FAQs About Secondary Market Transfers

Secondary Market FAQ

Here are answers to some of the most frequently asked questions about the secondary market for structured settlements.

Q: Do most people receiving structured settlement payments sell their future payments?

No, most people receive payments according to the original schedule. In our experience, less than 15% of structured settlement recipients ever complete a secondary market transaction.

Q: I thought structured settlement payments were used to protect people who are seriously injured, can’t work, and depend on those payments for their income. Won’t selling those payments leave them without any financial support?

Structured settlements are used in all kinds of lawsuits, not just those involving serious injuries. Most people who want to transfer part of their structured settlement don’t depend on those payments for all of their monthly income.

Even people who can’t work often want to sell a part of their future payment rights. For example, a man who uses a wheelchair because of a train accident might receive a monthly payment of $6,000. The secondary market will give him the flexibility to transfer $750 per month for 60 months so he can buy a wheelchair-accessible van to make it easier to get around.

Q: What laws govern the secondary market?

In 2001 NASP and other industry leaders wrote a Model State Structured Settlement Protection Act. Today, 47 states have passed settlement transfer laws requiring disclosures and court approval of structured settlement transfers. In 2002, a federal law extended the tax-free nature of future payments to lump-sum payouts made in a sale in the secondary market. These state and federal laws provide a firm regulatory foundation to the secondary market. Find out what the law is in your state.

Q: Why can’t I just use my structured settlements as collateral for a bank loan?

That is an option if you have good credit and are willing to take on additional debt.

Unfortunately, few banks will take your payments as collateral. That is because even using your payments as collateral is considered a transfer that must be approved by a judge. Banks typically don’t want to go to the expense and inconvenience of getting court approval just to issue a loan. What’s more, a company that purchases or loans against structured settlement payments must agree to take on certain obligations from the insurance company. These include certain fees and agreeing to pay for the insurance companies’ litigation expenses if there is ever a lawsuit relating to the transaction (called an indemnity). Most banks are unwilling to take on these obligations.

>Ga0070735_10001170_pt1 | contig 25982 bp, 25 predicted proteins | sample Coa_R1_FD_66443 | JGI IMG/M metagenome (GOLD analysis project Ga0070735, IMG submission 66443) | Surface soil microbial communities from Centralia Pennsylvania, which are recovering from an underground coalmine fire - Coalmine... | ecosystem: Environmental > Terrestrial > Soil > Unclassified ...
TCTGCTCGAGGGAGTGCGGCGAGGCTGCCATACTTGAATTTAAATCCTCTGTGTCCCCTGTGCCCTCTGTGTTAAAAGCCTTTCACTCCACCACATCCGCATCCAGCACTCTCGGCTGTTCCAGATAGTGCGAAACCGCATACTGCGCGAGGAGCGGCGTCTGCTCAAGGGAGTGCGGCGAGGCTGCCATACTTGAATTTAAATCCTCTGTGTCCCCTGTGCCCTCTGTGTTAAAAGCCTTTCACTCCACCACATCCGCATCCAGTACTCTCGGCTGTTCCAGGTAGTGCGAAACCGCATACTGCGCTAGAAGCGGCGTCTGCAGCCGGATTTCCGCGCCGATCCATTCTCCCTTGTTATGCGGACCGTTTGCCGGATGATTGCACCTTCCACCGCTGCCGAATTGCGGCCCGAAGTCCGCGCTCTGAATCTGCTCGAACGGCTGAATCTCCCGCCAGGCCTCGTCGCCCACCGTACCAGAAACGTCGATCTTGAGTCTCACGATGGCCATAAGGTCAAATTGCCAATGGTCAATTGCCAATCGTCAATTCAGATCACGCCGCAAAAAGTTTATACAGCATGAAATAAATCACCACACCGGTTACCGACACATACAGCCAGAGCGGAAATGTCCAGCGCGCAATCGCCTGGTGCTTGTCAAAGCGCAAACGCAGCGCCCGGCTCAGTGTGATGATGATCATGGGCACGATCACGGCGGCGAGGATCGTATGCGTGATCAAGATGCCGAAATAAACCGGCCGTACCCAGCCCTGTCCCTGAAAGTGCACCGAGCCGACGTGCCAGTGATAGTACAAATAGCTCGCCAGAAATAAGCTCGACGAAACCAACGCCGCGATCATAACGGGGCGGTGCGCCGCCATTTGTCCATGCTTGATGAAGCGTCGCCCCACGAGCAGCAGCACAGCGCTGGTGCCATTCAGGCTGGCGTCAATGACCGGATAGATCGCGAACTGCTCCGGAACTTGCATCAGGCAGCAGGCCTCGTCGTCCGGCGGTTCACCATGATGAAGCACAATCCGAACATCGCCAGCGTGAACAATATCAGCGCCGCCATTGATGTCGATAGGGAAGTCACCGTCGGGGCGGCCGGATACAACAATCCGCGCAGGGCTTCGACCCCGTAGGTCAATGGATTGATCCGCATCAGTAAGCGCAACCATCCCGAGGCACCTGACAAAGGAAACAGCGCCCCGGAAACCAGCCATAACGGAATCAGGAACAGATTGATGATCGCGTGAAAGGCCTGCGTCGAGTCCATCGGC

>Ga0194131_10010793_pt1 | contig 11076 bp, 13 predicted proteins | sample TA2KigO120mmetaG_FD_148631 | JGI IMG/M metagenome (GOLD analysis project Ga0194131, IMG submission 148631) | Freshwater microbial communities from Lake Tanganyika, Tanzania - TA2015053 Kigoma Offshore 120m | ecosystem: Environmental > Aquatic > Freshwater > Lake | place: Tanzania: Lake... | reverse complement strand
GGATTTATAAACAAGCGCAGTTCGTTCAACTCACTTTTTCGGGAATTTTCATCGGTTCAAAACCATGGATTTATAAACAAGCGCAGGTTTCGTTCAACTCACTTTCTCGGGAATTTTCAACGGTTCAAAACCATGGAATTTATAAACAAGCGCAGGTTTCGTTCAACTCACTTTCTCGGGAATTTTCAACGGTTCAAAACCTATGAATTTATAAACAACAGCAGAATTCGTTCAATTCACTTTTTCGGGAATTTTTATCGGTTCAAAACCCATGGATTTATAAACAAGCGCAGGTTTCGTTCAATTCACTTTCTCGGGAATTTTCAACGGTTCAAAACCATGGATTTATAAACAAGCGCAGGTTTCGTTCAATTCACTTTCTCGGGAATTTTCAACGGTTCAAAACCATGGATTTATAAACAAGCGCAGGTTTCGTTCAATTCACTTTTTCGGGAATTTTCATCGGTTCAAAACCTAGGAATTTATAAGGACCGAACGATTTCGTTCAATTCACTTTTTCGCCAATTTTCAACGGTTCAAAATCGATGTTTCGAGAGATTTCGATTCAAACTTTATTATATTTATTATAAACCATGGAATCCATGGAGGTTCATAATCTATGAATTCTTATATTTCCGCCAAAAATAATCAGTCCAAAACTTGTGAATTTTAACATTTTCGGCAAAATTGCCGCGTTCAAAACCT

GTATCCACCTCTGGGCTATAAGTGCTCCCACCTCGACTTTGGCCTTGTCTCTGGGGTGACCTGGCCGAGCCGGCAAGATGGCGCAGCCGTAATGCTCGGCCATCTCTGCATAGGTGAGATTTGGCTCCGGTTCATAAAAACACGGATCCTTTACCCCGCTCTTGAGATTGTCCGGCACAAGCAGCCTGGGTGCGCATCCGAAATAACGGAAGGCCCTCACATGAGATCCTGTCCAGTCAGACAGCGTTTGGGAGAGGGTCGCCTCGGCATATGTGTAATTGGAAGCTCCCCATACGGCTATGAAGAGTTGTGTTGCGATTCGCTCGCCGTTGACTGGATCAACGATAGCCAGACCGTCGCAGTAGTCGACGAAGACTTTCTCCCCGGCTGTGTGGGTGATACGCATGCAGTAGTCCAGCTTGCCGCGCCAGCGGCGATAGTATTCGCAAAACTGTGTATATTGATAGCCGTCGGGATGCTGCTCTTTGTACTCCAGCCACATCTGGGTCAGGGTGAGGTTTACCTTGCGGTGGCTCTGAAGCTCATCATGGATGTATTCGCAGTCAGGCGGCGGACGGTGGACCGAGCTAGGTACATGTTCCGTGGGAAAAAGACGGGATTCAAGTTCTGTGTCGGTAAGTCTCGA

Q: Is it a bad idea to sell my future structured settlement payments?

Not if you know what you are doing, why you are doing it, and get good advice from a professional. You understand your financial, personal, and family circumstances and situation than anyone else. You have the added security of knowing that a judge will review the transaction and protect you from being taken advantage of.

Q: Do I have to transfer all of my future payments?

No, it is very rare for payees to transfer tall of their future payments. More than 97% of secondary market transactions involve the sale of only part of a payee’s future payment rights. Most payees transfer only as much as they need to take care of changes in their circumstances—a divorce or home foreclosure, for example—or to achieve a specific goal—like a down payment on a house or tuition payments.

Q: Will I have to pay a high discount rate to get money now for future payments?

You will pay a discount rate between 12 to 22%, on average. Your exact rate depends on a number of factors, such as where you live, the length of your structured settlement, and the amount you want to transfer.

Q: Does the secondary market make structured settlements less useful as a tool in settling lawsuits?

To the contrary, the secondary market supports the usefulness of structured settlements. It does this by making sure payees have the flexibility to respond to changes in their financial or personal circumstances. Giving people the option to sell increases the value of a structured settlement. Transfer statutes and the requirement of court approval ensure that structured settlement payment rights will not be transferred without judicial oversight.

Q: Aren’t these sales just a way for funding companies to make high, risk-free profits?

The profits are neither high nor risk-free.

It takes the funding company time and money to prepare the transaction for review by a judge. If the judge does not approve the transaction, the funding company doesn’t make a profit, it actually loses money. This gives funding companies a strong incentive to present the best possible transaction to the court for approval.